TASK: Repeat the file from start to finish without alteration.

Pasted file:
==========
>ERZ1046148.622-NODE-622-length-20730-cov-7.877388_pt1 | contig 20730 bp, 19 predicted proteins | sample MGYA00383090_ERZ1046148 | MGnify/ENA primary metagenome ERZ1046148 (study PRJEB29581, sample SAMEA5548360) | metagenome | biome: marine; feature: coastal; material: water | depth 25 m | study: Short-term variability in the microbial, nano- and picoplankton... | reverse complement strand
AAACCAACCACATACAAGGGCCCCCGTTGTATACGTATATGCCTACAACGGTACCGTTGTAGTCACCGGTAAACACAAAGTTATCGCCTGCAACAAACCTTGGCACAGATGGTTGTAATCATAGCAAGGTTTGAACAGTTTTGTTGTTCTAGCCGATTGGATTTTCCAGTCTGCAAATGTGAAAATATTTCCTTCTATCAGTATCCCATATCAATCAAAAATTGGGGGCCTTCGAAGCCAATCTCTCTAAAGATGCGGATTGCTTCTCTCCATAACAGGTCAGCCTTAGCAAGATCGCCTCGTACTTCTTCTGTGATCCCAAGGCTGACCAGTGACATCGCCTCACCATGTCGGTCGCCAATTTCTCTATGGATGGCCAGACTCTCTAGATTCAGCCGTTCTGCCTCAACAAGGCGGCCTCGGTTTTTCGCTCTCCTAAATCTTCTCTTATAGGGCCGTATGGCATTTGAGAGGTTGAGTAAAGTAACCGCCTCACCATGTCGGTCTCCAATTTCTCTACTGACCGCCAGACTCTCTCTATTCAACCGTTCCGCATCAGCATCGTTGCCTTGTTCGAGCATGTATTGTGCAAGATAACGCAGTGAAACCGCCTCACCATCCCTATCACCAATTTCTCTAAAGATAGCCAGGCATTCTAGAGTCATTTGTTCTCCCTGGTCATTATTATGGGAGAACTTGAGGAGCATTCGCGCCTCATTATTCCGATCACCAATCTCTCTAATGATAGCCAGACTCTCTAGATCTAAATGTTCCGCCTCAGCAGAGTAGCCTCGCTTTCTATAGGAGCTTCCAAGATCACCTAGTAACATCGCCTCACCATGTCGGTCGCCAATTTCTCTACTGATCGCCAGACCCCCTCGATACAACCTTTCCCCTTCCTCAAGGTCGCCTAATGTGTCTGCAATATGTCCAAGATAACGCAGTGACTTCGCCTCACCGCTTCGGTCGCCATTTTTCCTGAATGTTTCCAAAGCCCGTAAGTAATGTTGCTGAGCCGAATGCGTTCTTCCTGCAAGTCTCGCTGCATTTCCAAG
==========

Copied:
>ERZ1046148.622-NODE-622-length-20730-cov-7.877388_pt1 | contig 20730 bp, 19 predicted proteins | sample MGYA00383090_ERZ1046148 | MGnify/ENA primary metagenome ERZ1046148 (study PRJEB29581, sample SAMEA5548360) | metagenome | biome: marine; feature: coastal; material: water | depth 25 m | study: Short-term variability in the microbial, nano- and picoplankton... | reverse complement strand
AAACCAACCACATACAAGGGCCCCCGTTGTATACGTATATGCCTACAACGGTACCGTTGTAGTCACCGGTAAACACAAAGTTATCGCCTGCAACAAACCTTGGCACAGATGGTTGTAATCATAGCAAGGTTTGAACAGTTTTGTTGTTCTAGCCGATTGGATTTTCCAGTCTGCAAATGTGAAAATATTTCCTTCTATCAGTATCCCATATCAATCAAAAATTGGGGGCCTTCGAAGCCAATCTCTCTAAAGATGCGGATTGCTTCTCTCCATAACAGGTCAGCCTTAGCAAGATCGCCTCGTACTTCTTCTGTGATCCCAAGGCTGACCAGTGACATCGCCTCACCATGTCGGTCGCCAATTTCTCTATGGATGGCCAGACTCTCTAGATTCAGCCGTTCTGCCTCAACAAGGCGGCCTCGGTTTTTCGCTCTCCTAAATCTTCTCTTATAGGGCCGTATGGCATTTGAGAGGTTGAGTAAAGTAACCGCCTCACCATGTCGGTCTCCAATTTCTCTACTGACCGCCAGACTCTCTCTATTCAACCGTTCCGCATCAGCATCGTTGCCTTGTTCGAGCATGTATTGTGCAAGATAACGCAGTGAAACCGCCTCACCATCCCTATCACCAATTTCTCTAAAGATAGCCAGGCATTCTAGAGTCATTTGTTCTCCCTGGTCATTATTATGGGAGAACTTGAGGAGCATTCGCGCCTCATTATTCCGATCACCAATCTCTCTAATGATAGCCAGACTCTCTAGATCTAAATGTTCCGCCTCAGCAGAGTAGCCTCGCTTTCTATAGGAGCTTCCAAGATCACCTAGTAACATCGCCTCACCATGTCGGTCGCCAATTTCTCTACTGATCGCCAGACCCCCTCGATACAACCTTTCCCCTTCCTCAAGGTCGCCTAATGTGTCTGCAATATGTCCAAGATAACGCAGTGACTTCGCCTCACCGCTTCGGTCGCCATTTTTCCTGAATGTTTCCAAAGCCCGTAAGTAATGTTGCTGAGCCGAATGCGTTCTTCCTGCAAGTCTCGCTGCATTTCCAAG